With the serial crises in the Euro zone, one has to wonder if the currency will survive. If it doesn’t, one assumes that individual countries will return to their national currencies: the drachma, lira, peseta, etc. But do they have to? Who says that a currency has to be sponsored by a national government?
That’s part of the theory behind Bitcoin, the most successful virtual currency in history. Bitcoins exist as highly encrypted computer transactions. The currency was created in 2009 by an extremely talented programmer (or programmers) using the pseudonym Satoshi Nakamoto. Roughly 31,000 lines of very tightly written code generate 2½ bitcoins per minute. (The rate will vary over time until 21 million bitcoins are produced). Bitcoin enthusiasts use high-powered servers to “mine” the bitcoins; they usually sell them on exchanges like Mt. Gox. The system uses the same servers to track transactions and ensure that no one person can spend the same bitcoin twice.
The bitcoin system uses peer-to-peer networking, meaning that there’s no central office or person or committee responsible for managing operations. That also means there’s no one to arrest if national authorities decide that the operation is illegal (which, so far, they haven’t). As Nakamoto pointed out in an early manifesto, today’s fiat currencies require us to trust national governments and central banks, which seem to regularly abuse that trust. The bitcoin, on the other hand, is based on “crypto proof instead of trust.” If you trust cryptography more than you trust central banks, the bitcoin is for you.
Bitcoins have all the advantages of cash, including anonymity. They also remove most of the disadvantages of cash: you can’t lose them, they (apparently) can’t be stolen, and they’re not bulky and hard to transfer. Because there’s no middle man, transaction costs are also very low. Anonymity and ease-of-use appeal to three significant demographics: libertarians, criminals, and those who predict the collapse of national currencies.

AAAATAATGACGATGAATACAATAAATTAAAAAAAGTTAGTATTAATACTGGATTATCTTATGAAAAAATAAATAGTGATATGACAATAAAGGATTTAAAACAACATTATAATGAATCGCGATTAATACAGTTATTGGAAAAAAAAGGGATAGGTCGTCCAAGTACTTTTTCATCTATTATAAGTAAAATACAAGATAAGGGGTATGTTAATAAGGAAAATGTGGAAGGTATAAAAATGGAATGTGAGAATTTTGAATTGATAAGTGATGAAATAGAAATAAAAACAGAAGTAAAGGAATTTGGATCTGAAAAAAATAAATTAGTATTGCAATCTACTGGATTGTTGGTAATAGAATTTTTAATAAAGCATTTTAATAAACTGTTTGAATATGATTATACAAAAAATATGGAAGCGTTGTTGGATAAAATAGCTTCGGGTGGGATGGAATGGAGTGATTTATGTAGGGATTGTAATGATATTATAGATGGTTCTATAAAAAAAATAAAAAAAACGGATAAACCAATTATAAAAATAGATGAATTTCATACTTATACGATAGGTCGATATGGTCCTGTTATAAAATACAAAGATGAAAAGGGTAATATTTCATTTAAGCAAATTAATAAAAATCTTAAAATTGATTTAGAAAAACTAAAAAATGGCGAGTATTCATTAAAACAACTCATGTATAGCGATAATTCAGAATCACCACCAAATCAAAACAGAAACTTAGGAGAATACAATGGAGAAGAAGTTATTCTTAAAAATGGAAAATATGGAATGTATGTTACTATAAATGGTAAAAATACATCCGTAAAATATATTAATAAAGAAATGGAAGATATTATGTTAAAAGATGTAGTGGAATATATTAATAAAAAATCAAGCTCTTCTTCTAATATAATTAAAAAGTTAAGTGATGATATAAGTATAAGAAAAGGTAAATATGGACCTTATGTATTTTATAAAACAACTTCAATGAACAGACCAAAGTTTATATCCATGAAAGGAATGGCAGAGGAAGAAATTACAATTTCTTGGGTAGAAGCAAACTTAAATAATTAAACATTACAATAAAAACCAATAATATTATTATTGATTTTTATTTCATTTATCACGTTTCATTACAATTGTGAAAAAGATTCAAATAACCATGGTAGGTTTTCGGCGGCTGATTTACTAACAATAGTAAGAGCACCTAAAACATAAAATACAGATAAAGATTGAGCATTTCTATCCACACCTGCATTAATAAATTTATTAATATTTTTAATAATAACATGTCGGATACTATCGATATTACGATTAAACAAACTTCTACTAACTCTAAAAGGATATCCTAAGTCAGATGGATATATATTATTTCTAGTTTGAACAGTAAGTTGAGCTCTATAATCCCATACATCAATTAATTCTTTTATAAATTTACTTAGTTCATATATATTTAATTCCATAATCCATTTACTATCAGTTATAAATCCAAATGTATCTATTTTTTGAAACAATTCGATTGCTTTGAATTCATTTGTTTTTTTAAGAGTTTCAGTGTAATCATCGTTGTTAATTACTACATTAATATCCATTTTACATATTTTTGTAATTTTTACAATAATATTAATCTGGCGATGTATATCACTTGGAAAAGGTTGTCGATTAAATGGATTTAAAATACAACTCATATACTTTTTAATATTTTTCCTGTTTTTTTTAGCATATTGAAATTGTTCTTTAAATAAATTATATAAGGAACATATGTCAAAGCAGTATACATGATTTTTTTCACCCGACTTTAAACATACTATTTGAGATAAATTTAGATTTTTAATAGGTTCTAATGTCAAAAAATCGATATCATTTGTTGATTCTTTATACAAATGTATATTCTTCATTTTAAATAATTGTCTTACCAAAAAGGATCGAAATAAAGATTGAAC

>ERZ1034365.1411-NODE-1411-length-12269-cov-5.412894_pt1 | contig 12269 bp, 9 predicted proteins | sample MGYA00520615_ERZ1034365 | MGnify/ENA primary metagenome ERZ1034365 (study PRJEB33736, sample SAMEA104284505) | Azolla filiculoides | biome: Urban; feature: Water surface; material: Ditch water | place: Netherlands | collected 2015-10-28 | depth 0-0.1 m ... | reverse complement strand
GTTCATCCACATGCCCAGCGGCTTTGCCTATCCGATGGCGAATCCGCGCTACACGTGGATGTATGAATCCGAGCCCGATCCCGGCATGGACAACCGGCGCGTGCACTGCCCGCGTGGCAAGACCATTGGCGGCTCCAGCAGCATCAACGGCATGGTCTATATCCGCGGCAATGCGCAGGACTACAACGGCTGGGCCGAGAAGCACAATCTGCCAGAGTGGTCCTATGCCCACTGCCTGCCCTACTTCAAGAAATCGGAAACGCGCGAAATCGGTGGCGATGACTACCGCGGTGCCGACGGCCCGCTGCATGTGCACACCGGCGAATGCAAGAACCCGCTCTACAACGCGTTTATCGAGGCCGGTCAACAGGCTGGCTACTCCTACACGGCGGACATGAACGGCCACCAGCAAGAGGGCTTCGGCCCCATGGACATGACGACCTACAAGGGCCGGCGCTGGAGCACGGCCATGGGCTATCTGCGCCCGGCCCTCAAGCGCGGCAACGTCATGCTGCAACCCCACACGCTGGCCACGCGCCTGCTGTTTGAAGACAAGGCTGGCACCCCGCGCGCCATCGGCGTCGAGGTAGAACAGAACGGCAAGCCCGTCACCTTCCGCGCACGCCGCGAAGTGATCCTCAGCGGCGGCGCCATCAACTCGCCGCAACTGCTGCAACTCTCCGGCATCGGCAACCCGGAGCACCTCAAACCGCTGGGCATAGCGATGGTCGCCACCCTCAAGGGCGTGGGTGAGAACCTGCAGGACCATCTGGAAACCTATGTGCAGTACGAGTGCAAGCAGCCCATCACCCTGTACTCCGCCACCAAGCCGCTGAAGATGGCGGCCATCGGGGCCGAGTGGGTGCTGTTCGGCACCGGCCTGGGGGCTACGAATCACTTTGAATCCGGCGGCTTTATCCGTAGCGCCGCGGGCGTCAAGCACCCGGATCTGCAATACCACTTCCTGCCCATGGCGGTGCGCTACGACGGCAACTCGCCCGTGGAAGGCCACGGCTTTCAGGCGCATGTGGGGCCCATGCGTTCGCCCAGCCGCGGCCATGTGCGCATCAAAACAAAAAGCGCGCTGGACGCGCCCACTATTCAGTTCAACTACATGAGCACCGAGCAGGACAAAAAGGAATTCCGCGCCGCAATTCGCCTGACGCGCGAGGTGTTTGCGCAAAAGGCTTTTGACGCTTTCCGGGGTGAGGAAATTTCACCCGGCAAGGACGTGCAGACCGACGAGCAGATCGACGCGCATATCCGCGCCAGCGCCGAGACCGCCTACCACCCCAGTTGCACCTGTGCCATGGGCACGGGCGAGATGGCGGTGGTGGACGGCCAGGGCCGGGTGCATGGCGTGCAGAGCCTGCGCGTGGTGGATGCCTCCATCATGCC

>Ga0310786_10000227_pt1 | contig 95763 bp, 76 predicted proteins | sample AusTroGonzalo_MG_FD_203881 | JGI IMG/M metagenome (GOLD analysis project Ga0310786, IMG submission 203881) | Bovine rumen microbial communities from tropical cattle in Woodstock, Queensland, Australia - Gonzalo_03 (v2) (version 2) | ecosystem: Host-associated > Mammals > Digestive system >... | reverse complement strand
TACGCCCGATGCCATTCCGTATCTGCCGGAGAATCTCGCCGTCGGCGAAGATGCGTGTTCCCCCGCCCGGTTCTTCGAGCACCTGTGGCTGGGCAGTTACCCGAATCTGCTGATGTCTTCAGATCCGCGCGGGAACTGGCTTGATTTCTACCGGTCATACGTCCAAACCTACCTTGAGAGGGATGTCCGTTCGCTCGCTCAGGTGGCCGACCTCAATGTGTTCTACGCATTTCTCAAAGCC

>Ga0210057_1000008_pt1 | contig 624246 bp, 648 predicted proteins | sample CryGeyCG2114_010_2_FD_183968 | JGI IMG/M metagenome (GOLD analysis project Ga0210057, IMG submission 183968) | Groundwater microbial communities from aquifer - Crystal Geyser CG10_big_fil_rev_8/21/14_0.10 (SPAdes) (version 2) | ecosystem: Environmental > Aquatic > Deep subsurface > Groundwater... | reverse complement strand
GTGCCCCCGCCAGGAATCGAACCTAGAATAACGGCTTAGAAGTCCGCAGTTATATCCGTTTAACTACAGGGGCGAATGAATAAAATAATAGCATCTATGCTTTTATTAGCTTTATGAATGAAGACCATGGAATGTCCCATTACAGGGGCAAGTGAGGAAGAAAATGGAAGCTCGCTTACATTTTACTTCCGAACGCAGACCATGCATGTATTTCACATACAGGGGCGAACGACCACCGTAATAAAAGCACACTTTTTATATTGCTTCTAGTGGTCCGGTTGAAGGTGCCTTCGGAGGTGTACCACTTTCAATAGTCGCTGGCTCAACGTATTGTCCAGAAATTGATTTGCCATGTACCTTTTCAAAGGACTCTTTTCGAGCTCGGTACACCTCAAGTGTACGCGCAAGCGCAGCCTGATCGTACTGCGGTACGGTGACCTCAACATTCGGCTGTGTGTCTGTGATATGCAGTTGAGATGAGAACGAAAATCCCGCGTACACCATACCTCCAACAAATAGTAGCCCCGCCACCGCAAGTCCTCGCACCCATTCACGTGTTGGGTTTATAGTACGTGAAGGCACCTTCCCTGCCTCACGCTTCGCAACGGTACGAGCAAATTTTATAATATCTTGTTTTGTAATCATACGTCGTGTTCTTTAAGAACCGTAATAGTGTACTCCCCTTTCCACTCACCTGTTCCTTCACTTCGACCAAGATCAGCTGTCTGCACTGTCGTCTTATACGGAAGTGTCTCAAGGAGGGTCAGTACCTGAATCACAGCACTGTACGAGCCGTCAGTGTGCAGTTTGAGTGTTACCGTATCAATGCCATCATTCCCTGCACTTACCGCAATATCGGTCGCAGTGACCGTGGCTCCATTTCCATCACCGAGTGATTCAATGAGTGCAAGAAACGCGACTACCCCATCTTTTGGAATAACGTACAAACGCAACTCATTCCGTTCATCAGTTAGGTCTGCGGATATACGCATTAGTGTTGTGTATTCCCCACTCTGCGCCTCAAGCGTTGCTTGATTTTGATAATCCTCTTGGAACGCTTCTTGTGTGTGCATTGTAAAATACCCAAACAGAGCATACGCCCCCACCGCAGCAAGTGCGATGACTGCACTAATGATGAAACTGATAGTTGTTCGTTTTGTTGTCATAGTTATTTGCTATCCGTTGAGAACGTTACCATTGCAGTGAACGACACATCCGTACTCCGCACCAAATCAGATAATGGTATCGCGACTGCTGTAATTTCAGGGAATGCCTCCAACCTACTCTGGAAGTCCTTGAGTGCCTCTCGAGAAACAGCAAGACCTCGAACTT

The never-ending euro crisis has driven bitcoins to new heights of popularity. There are now roughly 10.5 million bitcoins in circulation. Like a commodity, their price is governed by supply-and-demand. Since the Cyprus crisis erupted, their value has nearly tripled and they recently sold for about $105 each — meaning that the total value of bitcoins in circulation is now over $1 billion.
Their popularity has expanded in other ways as well. Search for “bitcoin” on Amazon and you’ll find 54 different publications. There’s also a magazine, which has a good overview article (complete with common misconceptions). Canada is even experimenting with a virtual currency called the MintChip which may have many of the features of Bitcoin but with the backing of a national government. The hype is accelerating and, as Andrew Leonard points out in Salon, that may be the beginning the end. Because of its growing popularity, the Feds are now starting to pay attention.
The best introduction to bitcoins is probably Joshua Davis’ article in The New Yorker in October 2011. Davis provides a very good layman’s summary of bitcoin operations and also attempts to track down Satoshi Nakamoto. In an article in Fast Company, Adam Penenberg, also tries to identify Nakamoto and comes up with a trio of possibilities — not the same suspects that Davis identifies.
It’s fun to speculate where all this might lead. So far, I haven’t bought any bitcoins. The value has gone up so much in recent months that it seems like a bubble. I am curious, however, if any of my readers have bought and spent bitcoins. If so, be sure to let us know about your experiences.